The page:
‘70: Remembering a Revolution
How did a handful of students change the course of history in Trinidad and Tobago? Between February and April 1970, the streets of Port of Spain were filled with young Black men and women chanting ‘Power to the People’, fists raised in a salute learned from the U.S. Black Panthers. This was the legendary Black Power revolution in Trinidad and Tobago, which captivated the imaginations of their youthful followers and made the government of Dr. Eric Williams and the white establishment very nervous indeed. The revolution was ended by a State of Emergency, but this in turn was threatened by a surprise mutiny among the soldiers of the Regiment. Had it succeeded, a military coup might well have ushered in a socialist revolutionary government to Trinidad and Tobago.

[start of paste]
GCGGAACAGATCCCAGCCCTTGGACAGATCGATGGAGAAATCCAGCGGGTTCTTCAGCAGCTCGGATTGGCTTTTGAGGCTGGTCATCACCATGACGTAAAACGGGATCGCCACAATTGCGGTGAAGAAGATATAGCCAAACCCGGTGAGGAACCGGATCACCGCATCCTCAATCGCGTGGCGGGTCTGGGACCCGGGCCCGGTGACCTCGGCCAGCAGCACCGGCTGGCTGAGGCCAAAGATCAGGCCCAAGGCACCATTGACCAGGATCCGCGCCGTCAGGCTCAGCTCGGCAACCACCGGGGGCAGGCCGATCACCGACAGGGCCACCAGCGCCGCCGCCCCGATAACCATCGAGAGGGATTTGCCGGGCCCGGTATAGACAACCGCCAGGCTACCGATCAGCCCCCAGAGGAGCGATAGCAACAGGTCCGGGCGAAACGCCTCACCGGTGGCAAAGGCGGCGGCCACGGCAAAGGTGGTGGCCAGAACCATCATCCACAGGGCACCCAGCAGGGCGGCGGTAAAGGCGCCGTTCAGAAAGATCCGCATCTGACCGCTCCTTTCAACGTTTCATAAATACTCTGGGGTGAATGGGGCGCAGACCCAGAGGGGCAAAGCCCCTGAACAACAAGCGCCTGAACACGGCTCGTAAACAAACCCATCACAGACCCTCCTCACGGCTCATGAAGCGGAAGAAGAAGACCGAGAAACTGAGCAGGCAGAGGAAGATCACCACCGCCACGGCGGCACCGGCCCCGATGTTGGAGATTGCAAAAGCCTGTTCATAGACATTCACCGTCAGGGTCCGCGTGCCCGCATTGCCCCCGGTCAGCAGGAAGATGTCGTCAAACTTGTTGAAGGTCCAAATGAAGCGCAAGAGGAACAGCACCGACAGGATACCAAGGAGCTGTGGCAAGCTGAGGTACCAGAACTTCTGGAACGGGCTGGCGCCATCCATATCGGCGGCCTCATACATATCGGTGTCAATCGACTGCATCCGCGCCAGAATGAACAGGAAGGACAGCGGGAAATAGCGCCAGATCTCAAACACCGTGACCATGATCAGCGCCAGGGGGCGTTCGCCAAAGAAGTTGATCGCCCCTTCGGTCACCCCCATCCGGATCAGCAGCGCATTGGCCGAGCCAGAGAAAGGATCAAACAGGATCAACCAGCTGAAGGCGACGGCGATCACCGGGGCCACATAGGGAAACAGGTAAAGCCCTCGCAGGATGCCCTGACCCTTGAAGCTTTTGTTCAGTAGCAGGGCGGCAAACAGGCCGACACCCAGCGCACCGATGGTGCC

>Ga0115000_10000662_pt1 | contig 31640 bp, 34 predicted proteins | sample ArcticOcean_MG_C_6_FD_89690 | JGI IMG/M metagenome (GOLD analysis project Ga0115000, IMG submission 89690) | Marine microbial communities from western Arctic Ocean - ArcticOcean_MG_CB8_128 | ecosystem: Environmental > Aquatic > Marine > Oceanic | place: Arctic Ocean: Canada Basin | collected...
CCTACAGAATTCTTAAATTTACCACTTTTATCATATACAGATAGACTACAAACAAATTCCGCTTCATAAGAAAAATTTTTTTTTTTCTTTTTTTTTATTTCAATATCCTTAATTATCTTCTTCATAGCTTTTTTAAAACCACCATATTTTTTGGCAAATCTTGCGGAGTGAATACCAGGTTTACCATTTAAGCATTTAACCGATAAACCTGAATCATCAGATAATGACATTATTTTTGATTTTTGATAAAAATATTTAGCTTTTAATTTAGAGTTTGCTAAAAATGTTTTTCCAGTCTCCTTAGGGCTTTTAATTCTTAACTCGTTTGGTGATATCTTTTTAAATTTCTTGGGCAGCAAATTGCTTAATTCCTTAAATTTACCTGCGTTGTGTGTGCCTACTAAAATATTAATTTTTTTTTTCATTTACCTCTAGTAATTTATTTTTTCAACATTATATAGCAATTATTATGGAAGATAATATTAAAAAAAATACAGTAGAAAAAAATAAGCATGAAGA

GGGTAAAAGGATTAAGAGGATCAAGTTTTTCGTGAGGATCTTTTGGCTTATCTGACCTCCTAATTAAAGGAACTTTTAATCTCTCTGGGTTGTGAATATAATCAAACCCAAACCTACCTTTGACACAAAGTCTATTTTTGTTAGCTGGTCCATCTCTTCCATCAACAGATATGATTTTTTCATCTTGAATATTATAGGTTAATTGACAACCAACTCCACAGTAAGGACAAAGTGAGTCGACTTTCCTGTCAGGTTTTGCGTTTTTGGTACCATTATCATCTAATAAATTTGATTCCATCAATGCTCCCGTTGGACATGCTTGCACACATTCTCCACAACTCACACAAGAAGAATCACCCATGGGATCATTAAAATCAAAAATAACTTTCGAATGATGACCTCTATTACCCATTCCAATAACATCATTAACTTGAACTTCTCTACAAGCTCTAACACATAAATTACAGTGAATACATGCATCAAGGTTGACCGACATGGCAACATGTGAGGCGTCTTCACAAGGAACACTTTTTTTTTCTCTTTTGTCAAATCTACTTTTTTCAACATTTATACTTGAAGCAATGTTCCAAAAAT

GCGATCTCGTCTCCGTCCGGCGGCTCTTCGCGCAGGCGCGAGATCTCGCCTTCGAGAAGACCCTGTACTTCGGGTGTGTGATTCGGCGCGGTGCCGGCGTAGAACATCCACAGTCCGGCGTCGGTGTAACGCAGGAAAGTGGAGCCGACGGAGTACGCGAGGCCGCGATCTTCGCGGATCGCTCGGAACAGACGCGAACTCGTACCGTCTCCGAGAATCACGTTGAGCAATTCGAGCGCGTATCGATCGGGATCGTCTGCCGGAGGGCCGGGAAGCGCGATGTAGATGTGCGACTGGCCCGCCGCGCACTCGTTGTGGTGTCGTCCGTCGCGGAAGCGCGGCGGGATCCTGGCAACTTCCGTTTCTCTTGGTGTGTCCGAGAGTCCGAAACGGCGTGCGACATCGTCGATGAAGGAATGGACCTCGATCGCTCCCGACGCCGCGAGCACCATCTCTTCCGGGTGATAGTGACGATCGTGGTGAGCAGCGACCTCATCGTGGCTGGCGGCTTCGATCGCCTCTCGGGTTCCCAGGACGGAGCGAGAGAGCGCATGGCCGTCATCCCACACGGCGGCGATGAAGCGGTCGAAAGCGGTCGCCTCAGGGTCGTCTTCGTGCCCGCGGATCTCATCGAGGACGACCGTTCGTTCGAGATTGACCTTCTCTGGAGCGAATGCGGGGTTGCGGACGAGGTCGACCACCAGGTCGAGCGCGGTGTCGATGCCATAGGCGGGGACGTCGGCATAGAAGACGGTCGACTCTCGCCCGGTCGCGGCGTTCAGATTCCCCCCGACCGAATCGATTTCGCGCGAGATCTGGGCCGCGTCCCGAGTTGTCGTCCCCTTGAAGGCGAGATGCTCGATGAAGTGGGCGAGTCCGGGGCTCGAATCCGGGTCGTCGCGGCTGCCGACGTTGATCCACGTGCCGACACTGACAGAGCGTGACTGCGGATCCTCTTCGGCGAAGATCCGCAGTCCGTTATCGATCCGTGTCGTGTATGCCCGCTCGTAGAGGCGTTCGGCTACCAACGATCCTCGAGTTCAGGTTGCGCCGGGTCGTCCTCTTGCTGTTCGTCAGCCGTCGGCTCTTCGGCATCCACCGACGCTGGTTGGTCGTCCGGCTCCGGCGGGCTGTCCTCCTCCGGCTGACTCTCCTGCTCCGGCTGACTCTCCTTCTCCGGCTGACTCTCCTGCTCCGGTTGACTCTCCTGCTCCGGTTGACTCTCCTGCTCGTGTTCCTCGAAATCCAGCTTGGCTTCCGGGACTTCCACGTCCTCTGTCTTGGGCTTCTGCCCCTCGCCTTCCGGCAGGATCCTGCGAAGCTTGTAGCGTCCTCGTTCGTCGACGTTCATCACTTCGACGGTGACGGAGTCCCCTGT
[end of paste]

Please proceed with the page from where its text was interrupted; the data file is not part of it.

Forty years later, the impact of the Black Power revolution remains fresh and strong in the culture of Trinidad & Tobago. Film director Alex DeVerteuil interviewed the revolutionaries themselves, and journalists observing from the sidelines; the daughter and a close confidante of the Prime Minister, and senior members of the white business community; Coast Guard officers and Army mutineers. Their memories and anecdotes, by turns moving and hilarious, surprising and shocking, are supported by newly-unearthed archival film footage and photographs.
This film is part of the CaribbeanTales Worldwide Distribution catalog. Estimated delivery time for DVD purchases is 6-8 weeks. For5-years Digital File streaming licenses, please fill out this form: https://forms.gle/nJCMubvys47ahvwh6